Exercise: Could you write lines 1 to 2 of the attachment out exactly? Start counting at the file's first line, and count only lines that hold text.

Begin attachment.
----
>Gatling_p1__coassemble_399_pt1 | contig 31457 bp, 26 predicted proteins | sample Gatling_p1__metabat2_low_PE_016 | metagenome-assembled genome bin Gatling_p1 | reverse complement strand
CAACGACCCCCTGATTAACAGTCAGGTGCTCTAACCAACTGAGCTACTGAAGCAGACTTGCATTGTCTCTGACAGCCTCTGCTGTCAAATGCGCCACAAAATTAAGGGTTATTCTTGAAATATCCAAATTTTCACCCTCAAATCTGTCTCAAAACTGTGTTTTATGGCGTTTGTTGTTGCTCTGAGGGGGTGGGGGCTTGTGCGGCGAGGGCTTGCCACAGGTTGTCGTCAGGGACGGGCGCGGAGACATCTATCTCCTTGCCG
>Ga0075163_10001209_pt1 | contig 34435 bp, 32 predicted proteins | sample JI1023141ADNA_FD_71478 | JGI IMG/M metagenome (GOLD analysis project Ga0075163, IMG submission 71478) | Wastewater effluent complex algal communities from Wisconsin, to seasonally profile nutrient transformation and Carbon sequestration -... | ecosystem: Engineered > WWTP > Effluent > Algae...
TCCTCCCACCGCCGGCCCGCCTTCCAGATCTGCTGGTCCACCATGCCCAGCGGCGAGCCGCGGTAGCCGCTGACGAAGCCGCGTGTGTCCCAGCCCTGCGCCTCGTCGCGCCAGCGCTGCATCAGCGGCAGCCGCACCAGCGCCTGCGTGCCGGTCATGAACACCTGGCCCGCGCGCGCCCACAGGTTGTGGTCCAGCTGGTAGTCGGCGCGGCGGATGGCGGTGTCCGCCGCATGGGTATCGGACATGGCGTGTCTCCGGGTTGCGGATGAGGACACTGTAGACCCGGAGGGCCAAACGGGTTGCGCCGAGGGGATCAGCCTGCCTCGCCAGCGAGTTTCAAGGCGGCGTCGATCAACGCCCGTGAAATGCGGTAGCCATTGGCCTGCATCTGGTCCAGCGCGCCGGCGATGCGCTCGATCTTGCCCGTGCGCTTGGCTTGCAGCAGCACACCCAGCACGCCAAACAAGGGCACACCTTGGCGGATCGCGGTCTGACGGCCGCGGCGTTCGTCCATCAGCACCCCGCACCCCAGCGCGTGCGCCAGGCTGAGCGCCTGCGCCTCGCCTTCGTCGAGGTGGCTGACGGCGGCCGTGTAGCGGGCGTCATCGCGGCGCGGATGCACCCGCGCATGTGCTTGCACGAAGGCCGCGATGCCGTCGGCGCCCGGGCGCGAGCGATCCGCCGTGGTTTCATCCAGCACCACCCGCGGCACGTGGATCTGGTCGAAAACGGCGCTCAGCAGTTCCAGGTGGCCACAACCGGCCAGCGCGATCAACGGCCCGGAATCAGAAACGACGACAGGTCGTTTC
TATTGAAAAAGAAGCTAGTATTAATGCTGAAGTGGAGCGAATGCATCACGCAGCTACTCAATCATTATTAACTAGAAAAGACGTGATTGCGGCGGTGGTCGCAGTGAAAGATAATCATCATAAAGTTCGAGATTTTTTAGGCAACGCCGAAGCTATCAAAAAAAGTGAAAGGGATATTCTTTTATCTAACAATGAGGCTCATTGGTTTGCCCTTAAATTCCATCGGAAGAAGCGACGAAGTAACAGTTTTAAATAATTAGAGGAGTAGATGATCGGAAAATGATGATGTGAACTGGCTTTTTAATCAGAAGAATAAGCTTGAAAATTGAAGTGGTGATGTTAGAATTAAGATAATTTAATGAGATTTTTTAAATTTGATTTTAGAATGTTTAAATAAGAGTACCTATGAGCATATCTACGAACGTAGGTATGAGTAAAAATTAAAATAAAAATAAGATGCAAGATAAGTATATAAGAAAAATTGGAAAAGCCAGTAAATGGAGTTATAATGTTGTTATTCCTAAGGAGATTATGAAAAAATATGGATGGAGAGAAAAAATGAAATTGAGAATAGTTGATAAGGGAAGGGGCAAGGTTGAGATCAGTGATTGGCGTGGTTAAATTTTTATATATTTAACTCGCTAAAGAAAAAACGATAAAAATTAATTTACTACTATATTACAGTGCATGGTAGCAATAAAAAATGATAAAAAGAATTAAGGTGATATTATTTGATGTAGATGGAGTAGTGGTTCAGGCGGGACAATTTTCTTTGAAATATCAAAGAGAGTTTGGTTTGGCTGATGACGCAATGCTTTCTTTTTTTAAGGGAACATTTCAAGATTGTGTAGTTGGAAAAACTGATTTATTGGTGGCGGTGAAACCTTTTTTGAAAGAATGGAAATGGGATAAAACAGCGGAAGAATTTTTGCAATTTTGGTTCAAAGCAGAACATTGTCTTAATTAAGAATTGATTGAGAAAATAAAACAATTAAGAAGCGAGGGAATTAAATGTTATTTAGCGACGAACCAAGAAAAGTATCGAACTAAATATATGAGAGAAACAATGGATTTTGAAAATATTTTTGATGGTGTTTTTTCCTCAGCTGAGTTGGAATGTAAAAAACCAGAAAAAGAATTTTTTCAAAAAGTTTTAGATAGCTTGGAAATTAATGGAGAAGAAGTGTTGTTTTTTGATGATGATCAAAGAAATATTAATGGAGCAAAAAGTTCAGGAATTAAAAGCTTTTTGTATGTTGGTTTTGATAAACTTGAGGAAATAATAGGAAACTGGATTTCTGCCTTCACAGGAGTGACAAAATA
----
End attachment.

>Gatling_p1__coassemble_399_pt1 | contig 31457 bp, 26 predicted proteins | sample Gatling_p1__metabat2_low_PE_016 | metagenome-assembled genome bin Gatling_p1 | reverse complement strand
CAACGACCCCCTGATTAACAGTCAGGTGCTCTAACCAACTGAGCTACTGAAGCAGACTTGCATTGTCTCTGACAGCCTCTGCTGTCAAATGCGCCACAAAATTAAGGGTTATTCTTGAAATATCCAAATTTTCACCCTCAAATCTGTCTCAAAACTGTGTTTTATGGCGTTTGTTGTTGCTCTGAGGGGGTGGGGGCTTGTGCGGCGAGGGCTTGCCACAGGTTGTCGTCAGGGACGGGCGCGGAGACATCTATCTCCTTGCCG